What Physicians Need to Know About the Idaho Supreme Court Ruling on Abortion Bans

Jan 6, 2023 | Health Care, News

On Thursday afternoon, January 05, the Idaho Supreme Court held that there is nothing in the Idaho Constitution that protects a right to abortion. Because no such right exists, the Idaho legislature may regulate it by passing laws prohibiting or limiting abortion. Specifically, the Idaho Supreme Court ruled that the statute making it a felony for anyone to perform, attempt to perform or assist with an abortion was constitutional.

This is a total abortion ban. It does not have any exceptions, such as to save the life of a mother or a pregnancy that resulted from rape or incest.

In place of the exceptions, the law provides grounds for a justified abortion. A justified abortion occurs when: (1) “[t]he physician determined, in his good faith medical judgment and based on the facts known to the physician at the time, that the abortion was necessary to prevent the death of the pregnant woman”; and (2) in the case of rape or incest, prior to the abortion, the woman provided the physician with a copy of her report of rape or incest to law enforcement.  

The Idaho Supreme Court stated that “[t]he allowance of a defense based on the subjective ‘good faith medical judgment’ of the physician, coupled with the inclusion of rape and incest defenses, actually provides physicians with greater protections than the pre-Roe laws.”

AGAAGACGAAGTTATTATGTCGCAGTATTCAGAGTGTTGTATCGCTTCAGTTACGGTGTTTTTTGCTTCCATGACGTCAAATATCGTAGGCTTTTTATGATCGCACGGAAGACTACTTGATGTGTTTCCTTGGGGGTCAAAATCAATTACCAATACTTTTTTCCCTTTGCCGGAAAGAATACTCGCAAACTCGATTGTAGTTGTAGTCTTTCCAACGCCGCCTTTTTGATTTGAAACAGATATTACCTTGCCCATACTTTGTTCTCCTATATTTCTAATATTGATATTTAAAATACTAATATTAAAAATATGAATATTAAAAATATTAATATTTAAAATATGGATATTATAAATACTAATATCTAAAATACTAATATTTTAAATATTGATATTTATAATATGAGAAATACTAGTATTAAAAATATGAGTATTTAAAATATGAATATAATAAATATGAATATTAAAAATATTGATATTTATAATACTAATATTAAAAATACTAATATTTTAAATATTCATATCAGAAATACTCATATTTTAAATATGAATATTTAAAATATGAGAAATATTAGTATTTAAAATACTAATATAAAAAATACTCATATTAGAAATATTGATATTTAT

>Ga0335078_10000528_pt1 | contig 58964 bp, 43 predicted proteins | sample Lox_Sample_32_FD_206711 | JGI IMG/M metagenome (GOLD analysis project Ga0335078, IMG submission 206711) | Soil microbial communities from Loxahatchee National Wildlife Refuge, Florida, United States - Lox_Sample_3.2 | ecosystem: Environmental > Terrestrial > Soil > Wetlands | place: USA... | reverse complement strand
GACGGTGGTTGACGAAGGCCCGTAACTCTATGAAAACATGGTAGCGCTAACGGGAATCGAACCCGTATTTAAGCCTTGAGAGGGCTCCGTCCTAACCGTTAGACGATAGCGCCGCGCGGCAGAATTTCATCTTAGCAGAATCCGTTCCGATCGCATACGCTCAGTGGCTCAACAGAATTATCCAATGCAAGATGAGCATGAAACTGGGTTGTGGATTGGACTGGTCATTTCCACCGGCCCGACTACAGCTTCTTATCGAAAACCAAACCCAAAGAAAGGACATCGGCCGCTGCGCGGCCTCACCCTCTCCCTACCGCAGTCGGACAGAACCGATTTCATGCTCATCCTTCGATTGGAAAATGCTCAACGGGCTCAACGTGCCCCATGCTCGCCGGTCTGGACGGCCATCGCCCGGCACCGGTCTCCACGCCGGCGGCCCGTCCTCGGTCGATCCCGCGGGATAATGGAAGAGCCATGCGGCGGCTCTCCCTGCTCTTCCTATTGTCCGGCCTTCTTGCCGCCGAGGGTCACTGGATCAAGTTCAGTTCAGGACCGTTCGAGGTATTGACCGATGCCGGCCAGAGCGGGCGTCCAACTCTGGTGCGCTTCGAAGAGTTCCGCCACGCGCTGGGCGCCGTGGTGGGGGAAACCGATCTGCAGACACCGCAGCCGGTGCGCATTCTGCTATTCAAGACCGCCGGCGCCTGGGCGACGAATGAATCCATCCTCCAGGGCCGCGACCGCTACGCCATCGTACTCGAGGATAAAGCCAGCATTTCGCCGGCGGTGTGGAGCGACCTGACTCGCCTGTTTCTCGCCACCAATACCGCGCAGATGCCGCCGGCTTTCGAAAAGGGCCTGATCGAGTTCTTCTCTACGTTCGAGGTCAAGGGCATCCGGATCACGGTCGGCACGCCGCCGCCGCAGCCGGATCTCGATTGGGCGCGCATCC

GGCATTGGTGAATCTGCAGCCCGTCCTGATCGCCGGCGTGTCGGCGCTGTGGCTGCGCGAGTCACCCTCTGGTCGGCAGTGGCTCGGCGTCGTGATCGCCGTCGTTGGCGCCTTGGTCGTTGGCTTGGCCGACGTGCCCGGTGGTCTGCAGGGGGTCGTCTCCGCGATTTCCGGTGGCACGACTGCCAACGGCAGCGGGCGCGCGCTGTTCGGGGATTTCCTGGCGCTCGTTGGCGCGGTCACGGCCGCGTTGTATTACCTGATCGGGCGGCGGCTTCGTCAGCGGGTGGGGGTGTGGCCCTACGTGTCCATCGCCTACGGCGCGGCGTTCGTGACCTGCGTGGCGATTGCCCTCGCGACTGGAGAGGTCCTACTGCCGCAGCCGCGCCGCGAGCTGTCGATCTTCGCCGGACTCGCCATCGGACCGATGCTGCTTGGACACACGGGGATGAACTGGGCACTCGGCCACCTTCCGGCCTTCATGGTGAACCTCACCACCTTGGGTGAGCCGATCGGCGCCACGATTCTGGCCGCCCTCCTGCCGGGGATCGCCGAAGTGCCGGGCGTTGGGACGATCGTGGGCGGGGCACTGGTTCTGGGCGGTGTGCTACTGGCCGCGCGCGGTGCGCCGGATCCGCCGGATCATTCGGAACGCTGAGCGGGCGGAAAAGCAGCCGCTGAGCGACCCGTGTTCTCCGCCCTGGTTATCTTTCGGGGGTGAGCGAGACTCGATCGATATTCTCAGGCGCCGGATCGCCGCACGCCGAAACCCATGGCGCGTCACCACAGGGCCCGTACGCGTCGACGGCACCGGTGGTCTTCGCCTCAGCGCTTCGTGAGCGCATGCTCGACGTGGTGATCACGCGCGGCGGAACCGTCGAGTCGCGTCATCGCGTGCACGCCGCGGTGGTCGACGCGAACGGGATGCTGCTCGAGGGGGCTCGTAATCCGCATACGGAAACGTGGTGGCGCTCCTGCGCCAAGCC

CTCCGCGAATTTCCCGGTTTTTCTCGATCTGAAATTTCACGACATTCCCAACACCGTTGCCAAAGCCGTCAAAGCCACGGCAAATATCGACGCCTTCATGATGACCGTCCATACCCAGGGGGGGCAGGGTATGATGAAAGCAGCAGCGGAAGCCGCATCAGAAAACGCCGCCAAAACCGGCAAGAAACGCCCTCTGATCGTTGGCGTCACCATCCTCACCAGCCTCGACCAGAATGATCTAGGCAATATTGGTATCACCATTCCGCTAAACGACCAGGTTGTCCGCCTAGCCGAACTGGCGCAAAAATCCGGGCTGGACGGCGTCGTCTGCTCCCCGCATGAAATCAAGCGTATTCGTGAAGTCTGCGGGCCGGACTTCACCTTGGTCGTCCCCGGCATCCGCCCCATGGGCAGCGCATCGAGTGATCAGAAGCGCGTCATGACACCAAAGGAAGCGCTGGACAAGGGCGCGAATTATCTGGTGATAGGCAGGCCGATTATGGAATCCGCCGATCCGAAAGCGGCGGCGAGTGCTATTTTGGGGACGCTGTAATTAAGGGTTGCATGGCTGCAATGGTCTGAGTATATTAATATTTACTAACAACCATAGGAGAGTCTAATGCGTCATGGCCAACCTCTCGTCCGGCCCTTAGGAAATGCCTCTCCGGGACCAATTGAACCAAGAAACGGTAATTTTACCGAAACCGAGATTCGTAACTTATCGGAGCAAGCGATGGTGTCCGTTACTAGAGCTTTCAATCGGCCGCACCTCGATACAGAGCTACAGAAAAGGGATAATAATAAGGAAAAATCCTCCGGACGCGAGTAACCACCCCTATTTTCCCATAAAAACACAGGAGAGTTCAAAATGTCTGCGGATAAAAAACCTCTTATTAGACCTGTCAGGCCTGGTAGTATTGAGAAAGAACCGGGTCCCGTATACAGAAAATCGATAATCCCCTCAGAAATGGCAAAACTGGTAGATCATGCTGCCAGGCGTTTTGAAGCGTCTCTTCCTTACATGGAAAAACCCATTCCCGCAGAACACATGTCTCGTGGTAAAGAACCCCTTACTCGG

The Idaho Supreme Court also ruled that the Fetal Heart Beat Act was constitutional. This act makes it a felony to perform an abortion on a woman when a fetal heart beat is detected but exempts criminal prosecution in the event of an emergency, rape or incest. It also allowed for civil lawsuits to be brought against any person to performed an abortion by the woman who had the abortion, fathers, grandparents, siblings, aunts and uncles of the preborn child. It also adds statutory minimum damages of $20,000.

The total abortion ban may not be enforced due a federal court injunction. The injunction states that no person may be prosecuted and civil liability may not be imposed for abortions are necessary to avoid: (1) “ ‘placing the health of’ ” a pregnant patient ‘in serious jeopardy’ ”; (2) “ ‘serious impairment to bodily functions’ of the pregnant patient”; or (3) “ ‘serious dysfunction of any bodily organ or part’ of the pregnant patient,” pursuant to 42 U.S.C. § 1395dd(e)(1)(A)(i)– (iii).

Though the total abortion ban has stayed, physicians and health care centers should take all necessary steps to avoid violating the total abortion ban or the Fetal Heart Beat Act. Though there is still a legal challenge in federal court, the Idaho Supreme Court has ruled that abortion bans are legal under the Idaho Constitution.

If you have any questions about this ruling or Idaho law on the topic of abortions, please reach out to one of our healthcare attorneys. We are happy to explain what this decision means for you.

The Smith + Malek Healthcare Practice Team